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Author Topic: Drying Pine Slabs  (Read 2799 times)

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Offline logboy

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Drying Pine Slabs
« on: December 15, 2014, 12:23:23 AM »
I have a question for the drying gurus. Is it possible to dry 3" thick white/red pine slabs too quickly in a DH kiln? I know theres a fine line between drying properly and starting my own fungus farm. Normally I'd stack them outside to dry for the summer, but it wont be above freezing here for four more months, and I'm currently all out of pine slabs. Is my Ebac unit even going to be able to keep up with the water that needs to be removed to prevent mold initially? These things are frozen solid, too. Will the outside start to give up water and grow mold before the core is even up to a reasonable temp? Any ideas for an initial temp that wont grow mold or damage the wood?
I like Lucas Mills and big wood.  www.logboy.com

Offline scsmith42

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Re: Drying Pine Slabs
« Reply #1 on: December 15, 2014, 09:01:27 AM »
JR, for slow drying species application of a fungicide on the slabs such as Premier will prevent mold/mildew buildup.

With my L200, 4/4 SYP has a daily drying rate of 15% / day.  I reduce the 4/4 recommendations by 60% for every additional inch. Thus 3" SYP would be targeted for 5.5% per day MC removal (15% x .6 = 9%; 9% x .6= 5.5%). 

My Nyle is rated for a maximum load of 4000 bd ft of 4/4 oak, which dries at a rate of 3.5% per day.  For a 5.5% load, I would reduce the capacity to 2500 - 3000 bd ft in the kiln so as to have enough compressor capacity to remove moisture quickly enough.  By running the kiln near max capacity for the amount of water to be removed, it provides an extra safety margin as you don't need to worry about drying too quickly.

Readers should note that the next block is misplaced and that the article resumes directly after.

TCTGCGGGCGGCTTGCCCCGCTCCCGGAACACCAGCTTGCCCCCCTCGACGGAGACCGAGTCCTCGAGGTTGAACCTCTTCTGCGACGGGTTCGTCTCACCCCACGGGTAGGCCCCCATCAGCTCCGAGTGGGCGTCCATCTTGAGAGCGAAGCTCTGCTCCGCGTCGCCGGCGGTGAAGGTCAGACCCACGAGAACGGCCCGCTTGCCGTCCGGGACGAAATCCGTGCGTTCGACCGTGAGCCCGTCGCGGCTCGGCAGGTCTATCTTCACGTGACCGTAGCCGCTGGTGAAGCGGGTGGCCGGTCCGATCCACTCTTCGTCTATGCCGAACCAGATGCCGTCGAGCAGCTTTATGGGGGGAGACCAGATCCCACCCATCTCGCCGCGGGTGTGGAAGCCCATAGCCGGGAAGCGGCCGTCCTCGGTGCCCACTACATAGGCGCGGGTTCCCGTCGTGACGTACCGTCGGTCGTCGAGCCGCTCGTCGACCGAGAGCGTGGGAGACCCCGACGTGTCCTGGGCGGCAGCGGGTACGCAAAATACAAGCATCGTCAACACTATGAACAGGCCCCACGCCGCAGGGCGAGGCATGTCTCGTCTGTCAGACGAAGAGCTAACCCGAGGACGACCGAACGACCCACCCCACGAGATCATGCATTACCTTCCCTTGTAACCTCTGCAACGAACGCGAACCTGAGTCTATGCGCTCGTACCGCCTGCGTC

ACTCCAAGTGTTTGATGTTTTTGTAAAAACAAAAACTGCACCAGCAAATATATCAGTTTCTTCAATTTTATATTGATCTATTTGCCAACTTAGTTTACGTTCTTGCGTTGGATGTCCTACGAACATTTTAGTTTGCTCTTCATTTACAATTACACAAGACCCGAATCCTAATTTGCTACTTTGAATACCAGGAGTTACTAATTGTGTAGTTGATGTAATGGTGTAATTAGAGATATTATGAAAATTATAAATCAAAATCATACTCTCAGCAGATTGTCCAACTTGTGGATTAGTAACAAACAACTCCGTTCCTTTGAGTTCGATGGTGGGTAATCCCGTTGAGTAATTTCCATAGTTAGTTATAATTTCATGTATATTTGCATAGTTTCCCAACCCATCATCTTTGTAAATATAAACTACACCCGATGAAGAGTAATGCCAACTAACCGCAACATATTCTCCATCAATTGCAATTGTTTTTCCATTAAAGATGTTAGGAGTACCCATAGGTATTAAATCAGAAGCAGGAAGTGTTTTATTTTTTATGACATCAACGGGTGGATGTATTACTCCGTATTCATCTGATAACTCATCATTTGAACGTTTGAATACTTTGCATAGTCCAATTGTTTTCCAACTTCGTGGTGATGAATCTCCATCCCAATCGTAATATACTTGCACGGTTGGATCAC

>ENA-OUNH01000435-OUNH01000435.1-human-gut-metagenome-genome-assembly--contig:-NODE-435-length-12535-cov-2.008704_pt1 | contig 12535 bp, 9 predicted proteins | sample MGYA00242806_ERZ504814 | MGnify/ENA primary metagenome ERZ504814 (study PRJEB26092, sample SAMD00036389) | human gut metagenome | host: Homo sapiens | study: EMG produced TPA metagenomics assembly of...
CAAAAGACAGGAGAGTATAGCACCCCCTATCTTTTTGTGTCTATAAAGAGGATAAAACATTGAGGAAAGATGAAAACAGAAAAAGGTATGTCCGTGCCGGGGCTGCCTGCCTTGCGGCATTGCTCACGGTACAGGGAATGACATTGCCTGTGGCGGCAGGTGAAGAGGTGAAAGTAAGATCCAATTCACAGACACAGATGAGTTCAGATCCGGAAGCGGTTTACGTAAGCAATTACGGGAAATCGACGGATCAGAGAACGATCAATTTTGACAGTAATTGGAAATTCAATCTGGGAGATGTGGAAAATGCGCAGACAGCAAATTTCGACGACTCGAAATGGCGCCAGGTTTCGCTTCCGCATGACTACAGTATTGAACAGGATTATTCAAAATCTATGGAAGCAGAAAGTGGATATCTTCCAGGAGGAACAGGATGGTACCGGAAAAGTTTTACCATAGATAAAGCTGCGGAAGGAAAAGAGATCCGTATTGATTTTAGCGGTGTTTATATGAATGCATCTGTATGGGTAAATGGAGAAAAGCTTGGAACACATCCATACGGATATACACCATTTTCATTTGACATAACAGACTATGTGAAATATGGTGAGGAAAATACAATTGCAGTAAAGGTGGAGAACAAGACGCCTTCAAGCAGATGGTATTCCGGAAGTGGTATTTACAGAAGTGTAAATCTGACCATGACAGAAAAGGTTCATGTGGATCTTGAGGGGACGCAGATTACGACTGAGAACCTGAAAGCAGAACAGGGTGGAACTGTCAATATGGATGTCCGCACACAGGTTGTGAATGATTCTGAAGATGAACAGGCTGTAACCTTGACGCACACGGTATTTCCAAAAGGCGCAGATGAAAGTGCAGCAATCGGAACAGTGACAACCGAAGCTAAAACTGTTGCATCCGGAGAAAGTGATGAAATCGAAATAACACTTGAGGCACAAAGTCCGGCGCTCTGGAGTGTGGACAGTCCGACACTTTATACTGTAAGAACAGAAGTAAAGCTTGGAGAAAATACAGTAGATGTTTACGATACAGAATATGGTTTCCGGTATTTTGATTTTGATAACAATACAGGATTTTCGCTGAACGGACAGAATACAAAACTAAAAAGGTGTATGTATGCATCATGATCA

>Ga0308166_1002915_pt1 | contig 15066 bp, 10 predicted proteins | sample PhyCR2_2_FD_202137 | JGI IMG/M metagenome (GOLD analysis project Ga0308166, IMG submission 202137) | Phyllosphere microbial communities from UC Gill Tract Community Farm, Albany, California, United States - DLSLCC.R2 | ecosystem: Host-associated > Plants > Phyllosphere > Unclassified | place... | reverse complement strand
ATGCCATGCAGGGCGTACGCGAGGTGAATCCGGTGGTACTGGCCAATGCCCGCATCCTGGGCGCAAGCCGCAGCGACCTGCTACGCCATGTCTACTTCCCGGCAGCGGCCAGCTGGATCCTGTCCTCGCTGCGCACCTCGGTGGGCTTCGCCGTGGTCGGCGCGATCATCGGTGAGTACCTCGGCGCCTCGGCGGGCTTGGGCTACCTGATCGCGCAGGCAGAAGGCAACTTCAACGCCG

If you start the load at a temp greater than 110F, usually mold will not develop.

I'm not sure how white/red pine dries compared to SYP.

Hope this helps.
Peterson 10" WPF with 65' of track
Smith - Gallagher dedicated slabber
Tom's 3638D Baker band mill
and a mix of log handling heavy equipment.

Offline red oaks lumber

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Re: Drying Pine Slabs
« Reply #2 on: December 15, 2014, 05:58:29 PM »
when i dry pine slabs,its wide open, hammer the heat to it about 120 deg. running the compressor 100% .do this until you start seeing small surface cracks, at that time remove from the kiln and let them rest for a week, then put them back in. repeat 2 more times.during the last cycle crank the heat to 135 deg. until they have reached your target moisture. white pine will dry alot slower than red pine, bear in mind there are 2 types of slabs green and cracked :)
the experts think i do things wrong
 over 18 million b.f. processed and 7341 happy customers i disagree

Offline GeneWengert-WoodDoc

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Re: Drying Pine Slabs
« Reply #3 on: December 15, 2014, 07:33:48 PM »
If you only put a few pieces in the kiln, you might indeed dry too quickly, but a substantial load would be difficult to dry too fast.  A huge load would probably dry too slowly and develop stain or mold.
Gene - Author of articles in Sawmill & Woodlot and books: Drying Hardwood Lumber; VA Tech Solar Kiln; Sawing Edging & Trimming Hardwood Lumber. And more

Offline logboy

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Re: Drying Pine Slabs
« Reply #4 on: December 15, 2014, 07:59:13 PM »
You'll have to narrow it down a bit for me, Gene. I'll have roughly 3000 bdft of 3" thick slabs when I turn the key. Any idea how an Ebac LD3000 will perform with this load?
I like Lucas Mills and big wood.  www.logboy.com

Offline GeneWengert-WoodDoc

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Re: Drying Pine Slabs
« Reply #5 on: December 16, 2014, 07:30:44 AM »
A general guideline for your species and thickness is to use no less than 1-1/2 hp per 1000 BF, and for thinner use 2 hp per 1000. 


So, if the 3000 has 3 hp, the 3000 BF of oak is fine, but for pine, only 1500 bf.
Gene - Author of articles in Sawmill & Woodlot and books: Drying Hardwood Lumber; VA Tech Solar Kiln; Sawing Edging & Trimming Hardwood Lumber. And more

Offline red oaks lumber

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Re: Drying Pine Slabs
« Reply #6 on: December 16, 2014, 11:37:25 AM »
i wouldn't try drying that many slabs at the same time, you'll have mold and bluestain issues and there is a good chance of drying the surface to much.
 at the very least don't mix red and white pine together, the white drys alot slower. i usally dry maybe 5 at a time ,i lean them up against a stack of 1" in the kiln that way i can control the drying of the slabs.turning them over and taking them out of the kiln one by one gives you complete control  of the slabs
the experts think i do things wrong
 over 18 million b.f. processed and 7341 happy customers i disagree


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